2. … Tax bracketing needs more specification. While making 200K is wealthy, it’s not the same as 1.5 million a year, 10 million a year, or in the case of over 100 people, 100 million a year. A very simple equation for determining taxes should involve the amount of profit margin one receives (profit after expenses), in conjunction with the amount of Americans a business or person employs. Like mentioned previously, once a certain amount of debt is paid off, the business that were taxed the heaviest, should receive the greatest future tax benefits.
3. Close up the massive overseas tax loopholes by all and any means necessary. CAUTION: Technical jargon ahead:
The way the overseas loophole usually works is something like, (i) the US parent company will do R&D and develop a product (deducting those expenses from U.S. taxable income), then (ii) license the IP/product rights to its foreign subsidiary. (iii) Then the foreign subsidiary will make the product and sell it back to the US. (iv) The US parent will sell it in the US, but the portion of total profits it gets will be much less than if it operated the entire process itself, since it is really just a distributor - most of the profit will go to the foreign subsidiary. This is how General Electric, Exxon-Mobil, and Pfizer all post huge losses in the US and massive gains overseas where there is a lower tax-rate, yet none of the sales or development occurs. The royalty scheme shouldn’t be that large of an issue, since overseas profits made by American companies are supposed to be declared in the U.S. However what occurs instead is the…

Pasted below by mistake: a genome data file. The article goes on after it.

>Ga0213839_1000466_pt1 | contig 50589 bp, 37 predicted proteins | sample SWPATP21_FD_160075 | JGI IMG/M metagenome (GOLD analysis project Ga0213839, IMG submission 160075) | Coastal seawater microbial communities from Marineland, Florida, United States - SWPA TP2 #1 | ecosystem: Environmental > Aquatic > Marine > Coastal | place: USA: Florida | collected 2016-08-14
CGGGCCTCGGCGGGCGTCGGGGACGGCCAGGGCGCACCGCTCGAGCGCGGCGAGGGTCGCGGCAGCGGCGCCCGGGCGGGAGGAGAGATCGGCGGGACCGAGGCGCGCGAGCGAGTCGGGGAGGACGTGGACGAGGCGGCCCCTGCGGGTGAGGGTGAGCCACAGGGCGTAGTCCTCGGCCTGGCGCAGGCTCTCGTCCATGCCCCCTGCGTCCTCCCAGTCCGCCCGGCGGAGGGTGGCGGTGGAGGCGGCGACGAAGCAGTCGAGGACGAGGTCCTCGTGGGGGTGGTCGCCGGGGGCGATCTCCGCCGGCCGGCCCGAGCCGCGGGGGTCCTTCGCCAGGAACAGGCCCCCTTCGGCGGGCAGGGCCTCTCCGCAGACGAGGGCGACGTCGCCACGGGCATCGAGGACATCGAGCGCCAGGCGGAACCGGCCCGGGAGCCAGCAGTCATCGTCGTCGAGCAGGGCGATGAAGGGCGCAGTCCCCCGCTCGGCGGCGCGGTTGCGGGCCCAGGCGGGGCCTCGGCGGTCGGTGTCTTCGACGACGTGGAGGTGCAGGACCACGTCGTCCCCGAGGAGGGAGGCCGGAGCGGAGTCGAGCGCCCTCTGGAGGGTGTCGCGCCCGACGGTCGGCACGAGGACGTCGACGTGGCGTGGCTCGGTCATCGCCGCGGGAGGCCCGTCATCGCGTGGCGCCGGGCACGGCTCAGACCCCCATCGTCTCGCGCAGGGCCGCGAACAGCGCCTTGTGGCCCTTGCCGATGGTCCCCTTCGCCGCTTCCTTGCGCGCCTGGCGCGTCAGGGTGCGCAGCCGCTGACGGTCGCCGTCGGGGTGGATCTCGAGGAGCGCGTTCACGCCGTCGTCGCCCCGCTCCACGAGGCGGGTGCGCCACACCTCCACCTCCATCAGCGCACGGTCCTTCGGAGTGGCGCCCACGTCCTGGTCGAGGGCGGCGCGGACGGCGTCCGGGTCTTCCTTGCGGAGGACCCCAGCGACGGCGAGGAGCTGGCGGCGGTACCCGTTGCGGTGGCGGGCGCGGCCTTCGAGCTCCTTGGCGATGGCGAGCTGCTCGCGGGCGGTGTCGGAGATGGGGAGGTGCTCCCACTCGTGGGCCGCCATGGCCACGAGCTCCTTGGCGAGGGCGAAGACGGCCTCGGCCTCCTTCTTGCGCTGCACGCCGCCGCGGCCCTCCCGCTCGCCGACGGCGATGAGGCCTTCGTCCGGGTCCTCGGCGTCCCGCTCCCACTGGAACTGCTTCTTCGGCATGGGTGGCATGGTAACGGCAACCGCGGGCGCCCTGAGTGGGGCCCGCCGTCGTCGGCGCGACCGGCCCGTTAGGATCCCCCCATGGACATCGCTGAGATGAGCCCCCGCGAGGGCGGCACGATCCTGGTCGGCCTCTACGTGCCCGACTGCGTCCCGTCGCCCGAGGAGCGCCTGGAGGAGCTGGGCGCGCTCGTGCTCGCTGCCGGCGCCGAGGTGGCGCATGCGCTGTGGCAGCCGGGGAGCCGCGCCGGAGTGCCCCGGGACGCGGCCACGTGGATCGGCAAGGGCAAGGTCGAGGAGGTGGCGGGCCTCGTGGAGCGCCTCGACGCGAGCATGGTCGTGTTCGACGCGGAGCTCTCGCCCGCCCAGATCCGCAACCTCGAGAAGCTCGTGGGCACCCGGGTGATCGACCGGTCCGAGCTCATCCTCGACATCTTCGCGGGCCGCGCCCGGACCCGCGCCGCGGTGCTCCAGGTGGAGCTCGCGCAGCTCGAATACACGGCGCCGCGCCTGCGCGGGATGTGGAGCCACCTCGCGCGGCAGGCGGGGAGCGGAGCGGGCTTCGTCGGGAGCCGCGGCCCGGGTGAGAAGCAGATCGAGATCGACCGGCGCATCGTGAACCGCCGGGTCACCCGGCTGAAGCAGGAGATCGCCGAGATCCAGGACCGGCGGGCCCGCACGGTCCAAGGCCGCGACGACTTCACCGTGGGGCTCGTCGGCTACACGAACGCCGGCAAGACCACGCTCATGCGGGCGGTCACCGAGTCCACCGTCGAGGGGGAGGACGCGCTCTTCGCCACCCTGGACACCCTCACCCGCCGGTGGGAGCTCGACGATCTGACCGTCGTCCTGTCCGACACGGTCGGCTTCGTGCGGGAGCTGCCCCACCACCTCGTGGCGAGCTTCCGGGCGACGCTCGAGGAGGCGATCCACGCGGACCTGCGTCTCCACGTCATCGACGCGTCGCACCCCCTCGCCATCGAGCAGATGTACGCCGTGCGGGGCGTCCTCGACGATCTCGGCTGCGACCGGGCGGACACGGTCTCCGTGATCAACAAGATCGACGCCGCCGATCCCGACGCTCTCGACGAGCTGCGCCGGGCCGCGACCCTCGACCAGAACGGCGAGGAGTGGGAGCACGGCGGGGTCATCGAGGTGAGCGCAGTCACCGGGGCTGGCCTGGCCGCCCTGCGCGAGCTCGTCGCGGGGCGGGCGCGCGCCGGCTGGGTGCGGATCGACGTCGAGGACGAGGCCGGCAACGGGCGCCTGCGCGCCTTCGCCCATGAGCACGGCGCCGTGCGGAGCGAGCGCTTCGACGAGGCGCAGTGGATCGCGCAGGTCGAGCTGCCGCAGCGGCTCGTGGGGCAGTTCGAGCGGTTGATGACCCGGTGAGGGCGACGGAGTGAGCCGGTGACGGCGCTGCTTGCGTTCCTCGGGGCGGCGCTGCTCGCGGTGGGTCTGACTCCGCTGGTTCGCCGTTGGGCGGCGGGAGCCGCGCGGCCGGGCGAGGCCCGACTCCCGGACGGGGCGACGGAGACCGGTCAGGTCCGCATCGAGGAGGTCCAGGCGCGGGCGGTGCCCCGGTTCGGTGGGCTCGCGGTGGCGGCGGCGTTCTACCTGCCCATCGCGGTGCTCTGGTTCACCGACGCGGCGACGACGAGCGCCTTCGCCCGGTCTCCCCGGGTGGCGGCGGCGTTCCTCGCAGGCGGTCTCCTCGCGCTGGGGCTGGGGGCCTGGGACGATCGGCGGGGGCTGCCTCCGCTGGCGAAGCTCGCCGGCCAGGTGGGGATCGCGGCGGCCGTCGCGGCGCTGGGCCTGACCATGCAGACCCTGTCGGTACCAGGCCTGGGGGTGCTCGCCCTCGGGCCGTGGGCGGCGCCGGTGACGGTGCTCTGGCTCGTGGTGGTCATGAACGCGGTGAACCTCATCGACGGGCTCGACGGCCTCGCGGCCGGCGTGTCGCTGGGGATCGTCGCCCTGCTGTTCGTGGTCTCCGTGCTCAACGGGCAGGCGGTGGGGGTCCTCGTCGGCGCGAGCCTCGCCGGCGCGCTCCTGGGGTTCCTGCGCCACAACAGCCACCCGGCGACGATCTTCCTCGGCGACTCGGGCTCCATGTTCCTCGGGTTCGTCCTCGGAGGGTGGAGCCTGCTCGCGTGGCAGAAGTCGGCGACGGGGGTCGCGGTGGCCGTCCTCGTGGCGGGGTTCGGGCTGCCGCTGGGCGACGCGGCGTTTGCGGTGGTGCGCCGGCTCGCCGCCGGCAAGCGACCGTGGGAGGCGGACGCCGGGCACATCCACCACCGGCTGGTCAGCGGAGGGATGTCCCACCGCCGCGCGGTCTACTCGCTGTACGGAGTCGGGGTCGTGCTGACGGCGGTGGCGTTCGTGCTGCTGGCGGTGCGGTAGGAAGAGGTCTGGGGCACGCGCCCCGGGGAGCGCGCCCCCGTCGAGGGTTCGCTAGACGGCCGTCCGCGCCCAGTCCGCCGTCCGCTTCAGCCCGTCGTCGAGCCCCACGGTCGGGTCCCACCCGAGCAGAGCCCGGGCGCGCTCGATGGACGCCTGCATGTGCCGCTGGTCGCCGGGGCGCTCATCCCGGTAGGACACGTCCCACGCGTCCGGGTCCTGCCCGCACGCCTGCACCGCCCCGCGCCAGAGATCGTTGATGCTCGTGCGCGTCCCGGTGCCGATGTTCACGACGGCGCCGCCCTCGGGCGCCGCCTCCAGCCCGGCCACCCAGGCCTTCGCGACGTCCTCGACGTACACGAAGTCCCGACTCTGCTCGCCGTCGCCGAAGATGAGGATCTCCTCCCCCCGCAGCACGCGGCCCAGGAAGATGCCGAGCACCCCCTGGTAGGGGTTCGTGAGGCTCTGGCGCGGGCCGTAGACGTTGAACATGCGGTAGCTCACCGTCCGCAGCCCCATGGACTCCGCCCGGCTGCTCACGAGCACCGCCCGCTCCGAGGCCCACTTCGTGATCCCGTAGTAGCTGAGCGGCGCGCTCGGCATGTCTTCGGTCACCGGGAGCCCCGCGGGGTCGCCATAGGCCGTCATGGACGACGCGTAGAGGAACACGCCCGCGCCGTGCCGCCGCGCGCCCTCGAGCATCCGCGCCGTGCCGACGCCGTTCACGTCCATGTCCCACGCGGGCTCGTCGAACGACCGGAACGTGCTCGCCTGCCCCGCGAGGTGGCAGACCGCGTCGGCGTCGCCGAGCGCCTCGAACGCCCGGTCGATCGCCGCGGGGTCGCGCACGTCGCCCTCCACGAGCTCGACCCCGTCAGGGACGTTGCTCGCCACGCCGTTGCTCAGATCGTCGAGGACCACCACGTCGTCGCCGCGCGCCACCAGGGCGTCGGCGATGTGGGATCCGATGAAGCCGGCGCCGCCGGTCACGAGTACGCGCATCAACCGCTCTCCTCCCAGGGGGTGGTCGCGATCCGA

4. … "Dutch-sandwich" or “Double-Irish," the completely legal tax scheme that allows companies to set up shop in Ireland, transfer their “overseas” profits to a EU state like the Netherlands, and then ship it to an off-shore account to somewhere like the Islands (43 of the world’s 50 largest banks are headquartered in the Cayman Islands). This allows an American company to declare a state of "overseas deferment," for US tax purposes, meaning that they do not pay taxes until they receive any actual profit. Every 5 years or so, there is a “tax-holiday” where the government gets desperate and allows businesses to declare these profits back in the US at 5% tax rate or less.
American business should have similar tax rates as overseas business to be able compete efficiently, but a 5% rate is not competitive, it’s robbery. European companies cannot “double-Irish,” because they are under the authority of the European Union, and still must pay taxes similar to US rates. It’s amazing that the European Union allows US corporation to do it, and US companies that don’t “double-Irish,” are not more enflamed at the disadvantage they have over companies that do.